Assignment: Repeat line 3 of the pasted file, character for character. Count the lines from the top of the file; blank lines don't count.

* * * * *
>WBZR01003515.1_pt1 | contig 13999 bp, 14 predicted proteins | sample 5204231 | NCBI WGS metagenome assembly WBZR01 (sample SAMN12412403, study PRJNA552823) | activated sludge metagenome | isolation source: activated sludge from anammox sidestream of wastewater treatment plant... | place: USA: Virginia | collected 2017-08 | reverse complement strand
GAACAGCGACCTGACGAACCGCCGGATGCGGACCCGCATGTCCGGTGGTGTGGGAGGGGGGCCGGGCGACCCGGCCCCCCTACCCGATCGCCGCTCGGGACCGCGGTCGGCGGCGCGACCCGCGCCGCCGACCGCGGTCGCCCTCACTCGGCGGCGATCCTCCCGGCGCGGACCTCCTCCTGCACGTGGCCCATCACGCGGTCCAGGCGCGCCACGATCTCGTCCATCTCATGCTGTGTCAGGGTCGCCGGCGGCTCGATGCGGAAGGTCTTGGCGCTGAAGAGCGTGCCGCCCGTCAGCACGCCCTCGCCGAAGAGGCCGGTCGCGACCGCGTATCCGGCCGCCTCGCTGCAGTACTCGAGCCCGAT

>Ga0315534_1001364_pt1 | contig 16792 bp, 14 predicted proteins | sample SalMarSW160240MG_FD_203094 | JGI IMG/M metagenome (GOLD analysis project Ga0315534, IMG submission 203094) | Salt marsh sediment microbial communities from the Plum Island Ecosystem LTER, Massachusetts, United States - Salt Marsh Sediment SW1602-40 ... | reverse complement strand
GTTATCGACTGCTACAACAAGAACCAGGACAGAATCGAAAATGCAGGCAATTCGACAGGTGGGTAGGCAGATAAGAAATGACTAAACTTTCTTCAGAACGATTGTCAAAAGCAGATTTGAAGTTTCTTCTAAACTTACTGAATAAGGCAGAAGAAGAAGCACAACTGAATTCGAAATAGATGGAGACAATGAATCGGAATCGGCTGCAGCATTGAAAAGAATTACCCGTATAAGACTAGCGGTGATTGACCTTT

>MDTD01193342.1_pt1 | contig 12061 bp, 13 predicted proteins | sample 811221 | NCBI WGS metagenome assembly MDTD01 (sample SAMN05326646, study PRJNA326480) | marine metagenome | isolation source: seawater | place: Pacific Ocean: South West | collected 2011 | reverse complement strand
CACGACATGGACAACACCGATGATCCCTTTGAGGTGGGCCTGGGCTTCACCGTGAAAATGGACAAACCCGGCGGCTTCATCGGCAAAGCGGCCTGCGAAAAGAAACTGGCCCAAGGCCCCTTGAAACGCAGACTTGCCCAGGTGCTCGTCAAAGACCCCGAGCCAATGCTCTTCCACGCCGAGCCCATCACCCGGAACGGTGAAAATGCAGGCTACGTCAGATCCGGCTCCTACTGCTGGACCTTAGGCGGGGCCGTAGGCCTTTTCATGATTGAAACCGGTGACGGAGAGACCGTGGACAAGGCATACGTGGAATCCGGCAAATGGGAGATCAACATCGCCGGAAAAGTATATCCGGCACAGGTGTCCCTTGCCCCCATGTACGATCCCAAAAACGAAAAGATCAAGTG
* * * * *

>Ga0315534_1001364_pt1 | contig 16792 bp, 14 predicted proteins | sample SalMarSW160240MG_FD_203094 | JGI IMG/M metagenome (GOLD analysis project Ga0315534, IMG submission 203094) | Salt marsh sediment microbial communities from the Plum Island Ecosystem LTER, Massachusetts, United States - Salt Marsh Sediment SW1602-40 ... | reverse complement strand